After a marathon City Council meeting, El Paso will get its Triple-A baseball team if Mayor John Cook does not veto council's decision in the next five days.
Cook told ABC-7 he would not decide what he was going to do until Wednesday.
City Council voted to approve the building of a ballpark on the site of the current City Hall on Tuesday by a vote of 4-3 on agenda items 16A-C that had to do with approving the ballpark stadium and the term sheet with MountainStar Sports Group.
City representatives Susie Byrd, Cortney Niland, Ann Morgan Lilly, and Dr. Michiel Noe voted to approve agenda items 16A-C, while Eddie Holguin, Emma Acosta, and Carl Robinson voted against them. City Rep. Steve Ortega was not present because he is on his honeymoon.
The vote came at about 6:15 p.m. and after nearly more than 100 people spoke both in favor and against the ballpark. Read about the mayor's veto power here.
MountainStar Sports Group's Josh Hunt announced early on during the City Council meeting that the Pacific Coast League had approved the sale of the Tucson Padres to MountainStar Sports Group pending the approval of the stadium by City Council.
El Paso City Hall has been the site of many historic decisions in recent years, including the domestic partner benefits debate and the Trans Mountain freeway vote.
All had emotional debates that brought flocks of passionate people out to City Hall voice their opinions.
But City Hall was packed Tuesday in a way that topped even those discussions.
Shortly after 11 a.m., City Council began discussions on whether to tear down City Hall and build a $50 million dollar stadium with nearly 140 people signed up to speak on the topics.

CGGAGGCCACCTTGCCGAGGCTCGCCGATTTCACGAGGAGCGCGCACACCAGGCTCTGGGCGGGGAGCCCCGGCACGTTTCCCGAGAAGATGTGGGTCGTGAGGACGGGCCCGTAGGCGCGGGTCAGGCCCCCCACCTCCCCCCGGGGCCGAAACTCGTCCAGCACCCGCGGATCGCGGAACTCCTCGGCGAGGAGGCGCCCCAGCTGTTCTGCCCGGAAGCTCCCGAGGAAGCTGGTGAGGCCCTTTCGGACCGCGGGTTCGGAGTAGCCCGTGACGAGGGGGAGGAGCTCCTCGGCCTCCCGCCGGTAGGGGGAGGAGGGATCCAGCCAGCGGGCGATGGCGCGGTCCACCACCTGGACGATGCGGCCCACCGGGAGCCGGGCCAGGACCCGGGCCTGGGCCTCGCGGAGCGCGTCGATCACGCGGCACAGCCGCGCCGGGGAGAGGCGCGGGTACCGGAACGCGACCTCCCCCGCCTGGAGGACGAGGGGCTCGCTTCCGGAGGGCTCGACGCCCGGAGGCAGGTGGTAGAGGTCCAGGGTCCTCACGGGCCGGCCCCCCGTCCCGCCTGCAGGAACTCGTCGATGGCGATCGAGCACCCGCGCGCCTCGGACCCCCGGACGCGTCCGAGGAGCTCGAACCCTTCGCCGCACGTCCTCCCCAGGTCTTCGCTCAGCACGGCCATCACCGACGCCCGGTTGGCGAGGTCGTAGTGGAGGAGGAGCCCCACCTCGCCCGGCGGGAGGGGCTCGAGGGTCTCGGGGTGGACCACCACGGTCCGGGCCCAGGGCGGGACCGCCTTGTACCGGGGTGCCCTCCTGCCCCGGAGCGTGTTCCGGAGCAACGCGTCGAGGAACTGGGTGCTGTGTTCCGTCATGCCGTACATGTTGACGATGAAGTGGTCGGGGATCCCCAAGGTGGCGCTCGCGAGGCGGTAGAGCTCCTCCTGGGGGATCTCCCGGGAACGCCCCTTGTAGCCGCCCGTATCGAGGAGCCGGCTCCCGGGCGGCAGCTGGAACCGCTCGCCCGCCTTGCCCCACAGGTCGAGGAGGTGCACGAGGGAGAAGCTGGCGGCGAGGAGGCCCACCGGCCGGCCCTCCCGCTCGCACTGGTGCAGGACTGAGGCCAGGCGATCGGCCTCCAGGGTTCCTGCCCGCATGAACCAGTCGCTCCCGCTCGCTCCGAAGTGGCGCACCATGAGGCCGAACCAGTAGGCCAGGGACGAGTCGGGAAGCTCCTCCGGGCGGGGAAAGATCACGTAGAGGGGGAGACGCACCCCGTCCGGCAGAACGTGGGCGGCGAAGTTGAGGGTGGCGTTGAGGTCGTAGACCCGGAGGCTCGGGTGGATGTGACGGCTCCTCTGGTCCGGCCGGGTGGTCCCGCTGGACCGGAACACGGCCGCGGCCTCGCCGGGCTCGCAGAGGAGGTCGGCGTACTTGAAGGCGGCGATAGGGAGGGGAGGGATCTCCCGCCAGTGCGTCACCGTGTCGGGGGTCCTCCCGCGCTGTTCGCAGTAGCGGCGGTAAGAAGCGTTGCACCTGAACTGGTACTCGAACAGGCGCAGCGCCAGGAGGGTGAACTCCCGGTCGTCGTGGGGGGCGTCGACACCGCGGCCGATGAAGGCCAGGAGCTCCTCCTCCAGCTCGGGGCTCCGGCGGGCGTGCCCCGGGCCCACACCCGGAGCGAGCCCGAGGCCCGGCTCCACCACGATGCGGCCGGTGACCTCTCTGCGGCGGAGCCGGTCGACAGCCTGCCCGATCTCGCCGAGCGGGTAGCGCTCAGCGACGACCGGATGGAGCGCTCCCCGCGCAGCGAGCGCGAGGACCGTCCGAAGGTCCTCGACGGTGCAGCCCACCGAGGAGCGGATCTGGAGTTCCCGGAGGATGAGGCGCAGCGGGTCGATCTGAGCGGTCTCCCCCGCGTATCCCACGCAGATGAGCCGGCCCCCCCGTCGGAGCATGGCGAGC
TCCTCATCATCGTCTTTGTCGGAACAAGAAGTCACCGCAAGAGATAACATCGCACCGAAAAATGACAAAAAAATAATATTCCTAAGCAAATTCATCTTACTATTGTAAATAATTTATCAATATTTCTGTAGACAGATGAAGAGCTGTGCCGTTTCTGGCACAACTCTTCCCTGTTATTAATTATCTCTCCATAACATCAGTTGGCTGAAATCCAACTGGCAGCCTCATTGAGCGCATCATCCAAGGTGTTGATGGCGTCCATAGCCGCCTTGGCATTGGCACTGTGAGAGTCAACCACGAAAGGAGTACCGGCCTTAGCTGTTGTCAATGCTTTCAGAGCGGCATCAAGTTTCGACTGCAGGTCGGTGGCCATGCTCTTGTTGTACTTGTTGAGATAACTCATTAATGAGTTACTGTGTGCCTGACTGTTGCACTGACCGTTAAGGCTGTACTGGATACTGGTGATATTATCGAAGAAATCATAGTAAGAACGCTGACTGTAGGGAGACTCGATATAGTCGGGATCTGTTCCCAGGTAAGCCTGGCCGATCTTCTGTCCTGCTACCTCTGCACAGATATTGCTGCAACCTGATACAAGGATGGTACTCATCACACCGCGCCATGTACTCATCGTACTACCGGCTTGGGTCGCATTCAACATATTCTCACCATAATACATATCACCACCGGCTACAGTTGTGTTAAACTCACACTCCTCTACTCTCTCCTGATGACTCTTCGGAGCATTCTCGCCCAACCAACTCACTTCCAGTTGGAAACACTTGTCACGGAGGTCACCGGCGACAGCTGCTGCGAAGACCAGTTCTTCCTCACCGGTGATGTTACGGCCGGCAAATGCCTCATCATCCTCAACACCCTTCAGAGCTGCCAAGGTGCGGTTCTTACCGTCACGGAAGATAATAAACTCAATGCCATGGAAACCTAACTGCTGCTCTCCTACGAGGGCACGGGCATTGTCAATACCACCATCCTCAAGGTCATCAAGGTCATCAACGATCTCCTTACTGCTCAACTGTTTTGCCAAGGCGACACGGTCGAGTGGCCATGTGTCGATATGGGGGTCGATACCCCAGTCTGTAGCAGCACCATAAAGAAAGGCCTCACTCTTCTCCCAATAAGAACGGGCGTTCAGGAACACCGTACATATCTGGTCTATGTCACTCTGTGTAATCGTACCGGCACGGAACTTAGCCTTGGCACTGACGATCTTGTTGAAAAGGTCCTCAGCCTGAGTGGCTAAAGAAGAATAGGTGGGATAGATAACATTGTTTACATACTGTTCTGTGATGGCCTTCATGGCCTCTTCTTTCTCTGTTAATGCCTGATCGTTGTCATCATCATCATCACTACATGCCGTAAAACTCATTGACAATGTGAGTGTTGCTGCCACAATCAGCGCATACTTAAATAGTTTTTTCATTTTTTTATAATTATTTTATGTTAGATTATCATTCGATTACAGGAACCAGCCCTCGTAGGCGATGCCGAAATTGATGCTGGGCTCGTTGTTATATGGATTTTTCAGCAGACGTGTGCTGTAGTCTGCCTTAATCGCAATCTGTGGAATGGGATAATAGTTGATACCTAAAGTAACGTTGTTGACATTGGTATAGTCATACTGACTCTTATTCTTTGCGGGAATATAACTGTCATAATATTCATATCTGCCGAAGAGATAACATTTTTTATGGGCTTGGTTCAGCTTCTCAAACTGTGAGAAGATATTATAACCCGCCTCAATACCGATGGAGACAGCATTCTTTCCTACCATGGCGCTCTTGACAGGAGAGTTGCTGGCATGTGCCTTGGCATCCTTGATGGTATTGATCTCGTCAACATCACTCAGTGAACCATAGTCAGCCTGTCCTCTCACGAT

The fire marshal stopped allowing people into City Council chambers because it had reached capacity. The second floor lobby of the building and another conference rooms the City used to seat people who came to witness the vote also overflowed.
The mayor, aware of all the raw emotion in the crowd, set a tone before the discussion began.
"This is very passionate issues for people on both sides of the argument, but that's no reason to put decorum aside," Cook said before the discussion began. “People are equally passionate on both sides of the issue. We have rules of order here at council, and one of them is no personal attacks, and I will be enforcing that rule."
Cook reminded council members the rule applies to them, too. People who don't comply will be asked to leave. He asked people listening outside chambers and in overflow areas to follow the same rules.
After a City staff presentation on the ballpark and City Hall, MountainStar Sports Group co-owner Paul Foster addressed City Council.
Foster acknowledged the concerns of some of the council members that the decision is not going to the voters but then he mentioned that only two of 20 of the most recent stadiums built nationally have gone to a vote. He said City Council has to make the decision it’s elected to make.
"This opportunity is in your hands," Foster said. "I personally think it's a good opportunity. The ownership group has pretty much done all it can do."
Foster also said he has been involved in remodeling Downtown buildings and has worked with the City on San Jacinto remodeling and other projects. He added that true Downtown revitalization started when the El Paso Art Museum was built and with the restoration of the Plaza Theatre and that neither was approved by voters.